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In 1928, young heiress Martha Ivers fails to run off with friend Sam Masterson, and is involved in fatal events. Years later, Sam returns to find Martha the power behind Iverstown and married to "good boy" Walter O'Neil, now district attorney. At first, Sam is more interested in displaced blonde Toni Marachek than in his boyhood friends; but they draw him into a convoluted web of plotting and cross-purposes. Written by
Rod Crawford <email@example.com>
Martha Ivers, a young girl under the guardianship of her grandmother played by Judith Anderson, tries often to run away, but is brought back every time. Grandma is one powerful autocratic and twisted old woman. One night after Grandma kills the girl's cat, she kills her. Her tutor's son sees the deed and now has blackmail power. Young Martha also thinks someone else has seen the deed, young Sam Masterson who she has a yen for. He actually skedaddled before witnessing anything.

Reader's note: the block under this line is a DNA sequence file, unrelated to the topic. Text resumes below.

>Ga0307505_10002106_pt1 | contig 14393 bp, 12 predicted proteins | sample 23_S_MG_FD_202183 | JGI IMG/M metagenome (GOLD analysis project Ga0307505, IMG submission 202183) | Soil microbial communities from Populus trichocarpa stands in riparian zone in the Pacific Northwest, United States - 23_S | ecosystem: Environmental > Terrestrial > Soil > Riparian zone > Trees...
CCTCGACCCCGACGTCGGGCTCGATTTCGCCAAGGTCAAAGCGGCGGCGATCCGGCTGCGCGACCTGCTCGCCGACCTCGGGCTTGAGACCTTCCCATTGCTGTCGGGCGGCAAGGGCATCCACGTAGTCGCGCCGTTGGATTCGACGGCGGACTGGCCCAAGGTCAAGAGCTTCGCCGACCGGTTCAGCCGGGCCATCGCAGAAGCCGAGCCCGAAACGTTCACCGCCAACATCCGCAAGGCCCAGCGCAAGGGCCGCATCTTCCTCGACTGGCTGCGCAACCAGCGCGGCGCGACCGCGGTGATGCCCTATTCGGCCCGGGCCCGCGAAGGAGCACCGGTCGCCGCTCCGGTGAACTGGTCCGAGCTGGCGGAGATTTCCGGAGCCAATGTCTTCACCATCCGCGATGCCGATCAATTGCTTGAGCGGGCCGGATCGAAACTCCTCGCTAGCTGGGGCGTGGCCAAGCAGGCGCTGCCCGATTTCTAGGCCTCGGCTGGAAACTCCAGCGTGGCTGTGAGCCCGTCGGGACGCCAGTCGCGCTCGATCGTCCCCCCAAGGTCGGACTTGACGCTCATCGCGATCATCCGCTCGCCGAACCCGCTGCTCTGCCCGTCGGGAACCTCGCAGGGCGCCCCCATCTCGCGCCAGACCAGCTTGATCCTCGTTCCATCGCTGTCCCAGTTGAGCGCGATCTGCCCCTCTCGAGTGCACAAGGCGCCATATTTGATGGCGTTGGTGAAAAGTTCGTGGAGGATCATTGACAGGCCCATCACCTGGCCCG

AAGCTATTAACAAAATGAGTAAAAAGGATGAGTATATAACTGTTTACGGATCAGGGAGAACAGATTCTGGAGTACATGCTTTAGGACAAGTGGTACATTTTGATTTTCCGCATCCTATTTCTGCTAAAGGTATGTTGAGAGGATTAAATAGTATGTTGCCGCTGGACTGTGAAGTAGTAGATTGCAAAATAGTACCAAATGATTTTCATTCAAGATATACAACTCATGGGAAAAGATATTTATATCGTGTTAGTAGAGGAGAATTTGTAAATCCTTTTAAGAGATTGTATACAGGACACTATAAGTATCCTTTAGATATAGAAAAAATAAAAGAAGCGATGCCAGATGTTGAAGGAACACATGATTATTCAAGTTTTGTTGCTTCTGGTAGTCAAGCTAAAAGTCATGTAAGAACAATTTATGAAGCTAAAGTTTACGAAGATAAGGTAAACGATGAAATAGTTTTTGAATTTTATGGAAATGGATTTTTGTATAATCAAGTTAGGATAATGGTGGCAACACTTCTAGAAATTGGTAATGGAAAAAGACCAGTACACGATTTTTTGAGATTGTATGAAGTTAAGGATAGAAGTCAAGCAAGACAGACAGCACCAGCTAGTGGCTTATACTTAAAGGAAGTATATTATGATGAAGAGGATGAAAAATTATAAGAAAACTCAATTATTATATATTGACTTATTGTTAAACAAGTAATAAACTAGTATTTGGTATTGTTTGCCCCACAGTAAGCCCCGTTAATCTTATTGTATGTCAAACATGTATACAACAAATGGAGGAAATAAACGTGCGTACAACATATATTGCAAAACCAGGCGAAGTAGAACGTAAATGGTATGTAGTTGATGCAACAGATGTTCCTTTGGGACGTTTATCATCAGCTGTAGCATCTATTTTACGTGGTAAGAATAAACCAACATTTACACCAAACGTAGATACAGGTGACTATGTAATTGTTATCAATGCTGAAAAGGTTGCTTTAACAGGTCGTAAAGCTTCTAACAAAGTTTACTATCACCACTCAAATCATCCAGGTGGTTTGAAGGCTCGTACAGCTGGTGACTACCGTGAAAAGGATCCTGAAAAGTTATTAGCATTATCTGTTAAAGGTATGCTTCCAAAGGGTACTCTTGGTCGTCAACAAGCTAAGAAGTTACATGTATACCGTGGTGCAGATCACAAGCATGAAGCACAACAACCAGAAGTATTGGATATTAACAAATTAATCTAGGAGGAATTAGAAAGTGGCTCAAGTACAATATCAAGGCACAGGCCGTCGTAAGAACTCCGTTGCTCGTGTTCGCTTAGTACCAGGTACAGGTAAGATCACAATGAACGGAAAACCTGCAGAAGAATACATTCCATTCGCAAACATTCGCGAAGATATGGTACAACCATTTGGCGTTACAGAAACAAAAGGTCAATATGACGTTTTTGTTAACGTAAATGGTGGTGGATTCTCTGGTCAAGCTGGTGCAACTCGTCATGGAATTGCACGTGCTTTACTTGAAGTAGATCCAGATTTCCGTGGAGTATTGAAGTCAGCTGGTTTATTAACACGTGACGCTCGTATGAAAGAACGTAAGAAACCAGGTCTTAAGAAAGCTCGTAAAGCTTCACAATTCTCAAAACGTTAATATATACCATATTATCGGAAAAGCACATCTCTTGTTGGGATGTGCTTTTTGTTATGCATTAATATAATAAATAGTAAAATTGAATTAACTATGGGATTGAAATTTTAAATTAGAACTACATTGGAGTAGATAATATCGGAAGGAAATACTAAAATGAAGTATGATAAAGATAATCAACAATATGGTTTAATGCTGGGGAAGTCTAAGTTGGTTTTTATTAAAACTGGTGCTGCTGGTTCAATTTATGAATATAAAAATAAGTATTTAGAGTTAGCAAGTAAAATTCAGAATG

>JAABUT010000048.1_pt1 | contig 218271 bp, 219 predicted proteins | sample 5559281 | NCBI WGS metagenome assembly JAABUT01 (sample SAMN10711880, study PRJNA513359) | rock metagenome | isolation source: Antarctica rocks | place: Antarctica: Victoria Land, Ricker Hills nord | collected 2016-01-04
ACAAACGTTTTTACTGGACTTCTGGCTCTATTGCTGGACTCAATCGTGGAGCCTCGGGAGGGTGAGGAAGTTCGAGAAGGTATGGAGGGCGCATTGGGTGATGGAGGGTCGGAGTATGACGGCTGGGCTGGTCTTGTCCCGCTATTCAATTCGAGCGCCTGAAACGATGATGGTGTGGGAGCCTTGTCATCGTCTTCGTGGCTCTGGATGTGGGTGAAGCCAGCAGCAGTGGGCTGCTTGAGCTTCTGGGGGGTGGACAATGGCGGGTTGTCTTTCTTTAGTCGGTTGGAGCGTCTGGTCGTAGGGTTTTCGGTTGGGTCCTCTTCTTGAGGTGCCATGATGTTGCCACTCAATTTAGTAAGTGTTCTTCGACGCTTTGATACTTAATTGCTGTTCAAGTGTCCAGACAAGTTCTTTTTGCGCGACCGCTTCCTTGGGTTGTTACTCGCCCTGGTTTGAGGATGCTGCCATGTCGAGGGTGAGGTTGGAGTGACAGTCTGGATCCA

Flash forward several years. Now everyone is grown up. Barbara Stanwyck is Martha and she's married the tutor's son played by Kirk Douglas in his film debut. He's also the District Attorney. And the main action of the film begins as grown up Sam Masterson who is played by Van Heflin comes back to his home town. He's treated rather strangely and it takes him a while to figure out why.
Life has a funny way of working out and Stanwyck has essentially turned into Anderson. Heflin is no real hero here either, he's quite willing to engage in some blackmail. But he's redeemed somewhat by the love of another girl from the wrong side of the tracks, Lizabeth Scott.
The film is memorable for two reasons, the power packed performance of Barbara Stanwyck and the debut of Kirk Douglas. This is a choice Barbara Stanwyck role, a powerful ruthless woman who'll do anything to keep and protect what's hers.
It's odd that Kirk Douglas makes his debut as a weakling, but even stranger that the dynamism that is his screen trademark is so well hidden in this portrayal. This part isn't exactly Spartacus. But Kirk is one capable player.
Heflin and Scott do well in their respective parts, but even though she's only on the screen for the first 15 minutes the one you won't forget is Judith Anderson. Seeing Stanwyck with her machinations later on, you wonder what must have made Anderson such a twisted human being.
The Strange Loves of Martha Ivers is a well plotted melodrama that does credit to all involved.
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